Saturday, January 5th 2013 - 05:35 UTC

Maduro practically admits Chavez won’t be in Caracas for the January 10 oath

Venezuelan President Hugo Chávez' formal swearing-in for a new six-year term scheduled for January 10 can be postponed if he is unable to attend due to his struggle to recover from cancer surgery, his vice-president said on Friday.

The Vice-president making the announcement from Havana

Nicolás Maduro's comments were the clearest yet that Venezuela's government is preparing to delay the swearing-in while avoiding naming a replacement or calling a new election.

The political opposition argues that Chávez' presence on that date in Cuba - where there are rumours he may be dying from complications after his latest operation on December 11, is tantamount to the president's stepping down.

But Maduro, waving a copy of the constitution during an interview with state TV, said there was no problem if Chávez was sworn in at a later date by the nation's top court.

“The formality of his swearing-in can be resolved in the Supreme Court,” he said.

Despite his serious medical condition, there was no reason to declare Chávez's “complete absence” from office, Maduro said. Such a declaration would trigger a new election within 30 days, according to Venezuela's charter.

Chávez was conscious and fighting to recover, said Maduro, who travelled to Havana to see his boss this week. “We will have the Commander well again,” he said.

Maduro, whom Chávez named as his preferred successor should he be forced to leave office, said Venezuela's opposition had no right to go against the will of the people as expressed in the Oct. 7 vote to re-elect the president.

”The president right now is president ... Don't mess with the people. Respect democracy”.

6 comments Feed

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1 Anglotino (#) Jan 05th, 2013 - 06:58 am Report abuse
Venezuela is heading into constitutional limbo from January 10th. Maduro might talk about respecting the will of the people and democracy, however that is not permission to ignore the letter and spirit of the constitution.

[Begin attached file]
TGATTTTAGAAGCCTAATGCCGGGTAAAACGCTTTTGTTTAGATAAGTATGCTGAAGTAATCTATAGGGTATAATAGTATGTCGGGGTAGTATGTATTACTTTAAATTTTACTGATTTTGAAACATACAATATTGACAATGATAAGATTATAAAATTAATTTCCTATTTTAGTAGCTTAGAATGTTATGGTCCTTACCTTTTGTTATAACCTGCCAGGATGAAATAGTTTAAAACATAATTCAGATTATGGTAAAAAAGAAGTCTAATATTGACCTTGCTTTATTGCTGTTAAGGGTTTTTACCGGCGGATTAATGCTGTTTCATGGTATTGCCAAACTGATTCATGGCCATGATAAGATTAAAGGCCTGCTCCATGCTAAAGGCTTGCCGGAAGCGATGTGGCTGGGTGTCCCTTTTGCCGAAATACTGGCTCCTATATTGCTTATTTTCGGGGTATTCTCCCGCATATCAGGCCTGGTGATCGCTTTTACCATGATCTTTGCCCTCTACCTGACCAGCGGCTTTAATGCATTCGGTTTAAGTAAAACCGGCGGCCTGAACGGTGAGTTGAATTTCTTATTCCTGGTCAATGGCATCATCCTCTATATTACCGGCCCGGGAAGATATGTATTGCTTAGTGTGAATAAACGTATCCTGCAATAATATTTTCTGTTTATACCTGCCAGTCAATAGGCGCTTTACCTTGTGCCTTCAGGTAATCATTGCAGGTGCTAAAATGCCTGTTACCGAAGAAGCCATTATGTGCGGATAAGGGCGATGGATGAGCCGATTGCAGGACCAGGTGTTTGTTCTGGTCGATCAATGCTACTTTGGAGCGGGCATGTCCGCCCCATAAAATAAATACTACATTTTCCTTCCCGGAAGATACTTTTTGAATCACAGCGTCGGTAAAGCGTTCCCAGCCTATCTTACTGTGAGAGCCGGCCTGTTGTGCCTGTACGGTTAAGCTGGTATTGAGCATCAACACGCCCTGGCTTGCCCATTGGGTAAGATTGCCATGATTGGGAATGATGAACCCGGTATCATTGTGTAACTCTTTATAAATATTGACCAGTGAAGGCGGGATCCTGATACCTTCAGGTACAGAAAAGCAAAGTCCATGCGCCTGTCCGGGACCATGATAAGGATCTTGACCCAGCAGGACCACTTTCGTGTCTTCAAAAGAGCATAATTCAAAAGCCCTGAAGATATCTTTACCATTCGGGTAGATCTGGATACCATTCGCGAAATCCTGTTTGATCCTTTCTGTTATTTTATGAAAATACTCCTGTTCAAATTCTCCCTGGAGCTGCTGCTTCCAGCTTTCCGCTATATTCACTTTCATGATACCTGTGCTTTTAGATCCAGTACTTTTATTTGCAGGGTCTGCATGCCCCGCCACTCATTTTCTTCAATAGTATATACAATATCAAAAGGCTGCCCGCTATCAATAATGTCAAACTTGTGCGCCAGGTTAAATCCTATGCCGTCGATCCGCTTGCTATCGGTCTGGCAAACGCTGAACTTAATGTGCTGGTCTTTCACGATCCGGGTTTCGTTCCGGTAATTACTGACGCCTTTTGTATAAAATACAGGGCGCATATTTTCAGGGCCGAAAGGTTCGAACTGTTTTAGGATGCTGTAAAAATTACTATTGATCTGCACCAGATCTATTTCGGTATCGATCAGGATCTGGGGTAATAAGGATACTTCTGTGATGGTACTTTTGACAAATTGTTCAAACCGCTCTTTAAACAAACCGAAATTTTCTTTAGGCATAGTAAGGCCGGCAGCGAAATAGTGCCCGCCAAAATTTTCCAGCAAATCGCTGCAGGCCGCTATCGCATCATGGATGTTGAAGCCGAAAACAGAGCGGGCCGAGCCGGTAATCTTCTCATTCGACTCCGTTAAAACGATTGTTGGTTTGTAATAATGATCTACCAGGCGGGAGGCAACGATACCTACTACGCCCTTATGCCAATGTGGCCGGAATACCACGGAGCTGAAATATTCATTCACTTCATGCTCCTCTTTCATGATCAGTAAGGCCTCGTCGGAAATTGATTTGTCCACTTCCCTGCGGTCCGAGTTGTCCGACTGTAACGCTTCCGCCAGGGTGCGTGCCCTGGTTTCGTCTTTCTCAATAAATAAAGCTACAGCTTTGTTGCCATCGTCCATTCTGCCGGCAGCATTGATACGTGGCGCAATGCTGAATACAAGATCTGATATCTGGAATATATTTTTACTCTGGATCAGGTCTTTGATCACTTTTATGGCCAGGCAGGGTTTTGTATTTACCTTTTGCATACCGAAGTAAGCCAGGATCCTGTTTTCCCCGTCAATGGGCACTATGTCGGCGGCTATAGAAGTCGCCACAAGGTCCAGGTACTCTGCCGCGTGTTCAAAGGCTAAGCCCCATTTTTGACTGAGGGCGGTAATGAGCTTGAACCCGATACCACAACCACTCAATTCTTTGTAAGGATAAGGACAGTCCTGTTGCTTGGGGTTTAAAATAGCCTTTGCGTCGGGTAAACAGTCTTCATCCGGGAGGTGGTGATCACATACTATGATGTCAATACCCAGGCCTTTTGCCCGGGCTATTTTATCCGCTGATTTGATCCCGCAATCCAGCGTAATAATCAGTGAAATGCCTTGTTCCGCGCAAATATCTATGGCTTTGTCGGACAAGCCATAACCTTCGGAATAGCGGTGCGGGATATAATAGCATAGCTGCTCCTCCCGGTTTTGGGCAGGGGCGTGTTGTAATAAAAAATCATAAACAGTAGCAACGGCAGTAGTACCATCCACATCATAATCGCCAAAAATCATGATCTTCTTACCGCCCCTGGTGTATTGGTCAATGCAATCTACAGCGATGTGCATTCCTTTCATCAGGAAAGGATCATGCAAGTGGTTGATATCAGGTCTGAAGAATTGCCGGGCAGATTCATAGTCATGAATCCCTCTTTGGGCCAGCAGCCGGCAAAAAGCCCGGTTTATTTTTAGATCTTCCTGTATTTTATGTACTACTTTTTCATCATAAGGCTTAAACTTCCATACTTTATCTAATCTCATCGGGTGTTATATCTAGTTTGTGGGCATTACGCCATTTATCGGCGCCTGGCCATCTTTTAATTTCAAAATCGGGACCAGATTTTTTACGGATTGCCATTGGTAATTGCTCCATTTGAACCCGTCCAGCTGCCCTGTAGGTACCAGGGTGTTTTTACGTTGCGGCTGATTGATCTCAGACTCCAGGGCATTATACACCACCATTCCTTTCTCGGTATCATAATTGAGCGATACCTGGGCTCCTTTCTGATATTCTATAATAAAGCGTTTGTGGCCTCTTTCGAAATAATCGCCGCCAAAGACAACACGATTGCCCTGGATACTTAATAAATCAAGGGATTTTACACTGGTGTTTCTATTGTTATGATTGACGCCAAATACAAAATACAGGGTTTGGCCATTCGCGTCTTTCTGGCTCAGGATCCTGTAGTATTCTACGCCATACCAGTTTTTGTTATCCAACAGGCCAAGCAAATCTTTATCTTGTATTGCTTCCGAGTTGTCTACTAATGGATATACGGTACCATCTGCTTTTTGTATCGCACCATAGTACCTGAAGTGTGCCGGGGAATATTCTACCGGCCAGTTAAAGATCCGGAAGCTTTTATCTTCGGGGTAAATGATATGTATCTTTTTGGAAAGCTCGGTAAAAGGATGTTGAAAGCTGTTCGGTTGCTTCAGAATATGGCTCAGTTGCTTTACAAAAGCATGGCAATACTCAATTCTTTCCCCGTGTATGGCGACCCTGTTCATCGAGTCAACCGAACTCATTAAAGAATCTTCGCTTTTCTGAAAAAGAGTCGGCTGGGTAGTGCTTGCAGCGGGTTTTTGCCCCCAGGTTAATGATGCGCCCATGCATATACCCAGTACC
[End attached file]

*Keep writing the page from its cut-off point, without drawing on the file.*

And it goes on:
Either way it can only be dragged out for so long. Chavez will either recover or he won't. The fact he cannot be sworn in shows that he is indeed extremely unwell and not just recovering from some minor complication.

Maduro might believe that Chavez can be sworn in at a later date but how much later? The constitution does not say but you would have to think that 6 years might be a little too late. Opinion currently says that 180 days and hence 9th July seems to be the longest the constitution can be stretched out to cover this situation.
2 GeoffWard2 (#) Jan 05th, 2013 - 02:01 pm Report abuse
Flying off the constitutional committee to Cuba to swear in a man on his death-bed is stretching the constitution and good sense.
3 reality check (#) Jan 05th, 2013 - 02:09 pm Report abuse
Am I wrong, but don't most constitutions require that a candidate for the highest office, be fit enough to serve?

Why would you allow someone to run for that office? who is likely to secumb to a fatal disease, shortly after winning office.

That's not being cruel, it's just common sense to me.
4 ChrisR (#) Jan 05th, 2013 - 07:24 pm Report abuse
I still remain convinced that Dead Man Not Walking will soon be Dead Man. It seems likely only a short time is left to him before he is chucked on the bonfire, or worm food.

That will start other problems for his damned country with all the best oil resources in the world and huge debt.

So similar to the Shangri-La of the south run by his bitch TMBOA.

Let's hope they make a pact and croak together: imagine the Andrew Lloyd Webber hit musical if that happened.

5 Brasileiro (#) Jan 05th, 2013 - 09:52 pm
Comment removed by the editor.
6 Anglotino (#) Jan 05th, 2013 - 10:04 pm Report abuse
Reality Check

The problem is that the Venezuelan constitution is so new, dating only from 1999. Interesting to note that it is the 26th Venezuelan constitution and replaced the longest serving one of 38 years. Because of its youth, the text can be ambiguous as it has never been challenged or interpreted.

I will run out of room if I try to paste the passages, but use the link below to read Articles 233 and 234.

It all depends on what is meant by “temporarily unavailable”, “permanently unavailable” and “permanent mental or physical disability” (yes I know there are plenty of examples of Chavez's mental disabilities up to this point).

Considering the destruction of civil society by Chavez and the lack of independence shown by the judiciary, I would assume that it would be only his death that will cause an election. The secrecy surrounding his current condition is so the terms being used by anyone are limited to “temporarily unavailable”.

Even then, I don't think his death will be reported instantly. He will continue to have “phone calls” and “meet” with people long after he dies to ensure the next election is winnable. Also more than likely he will die on a specific date that has some revolutionary meaning. 15th February 1819 Simón Bolívar became president of Venezuela and on 2nd February 1999 Chavez was first elected president.

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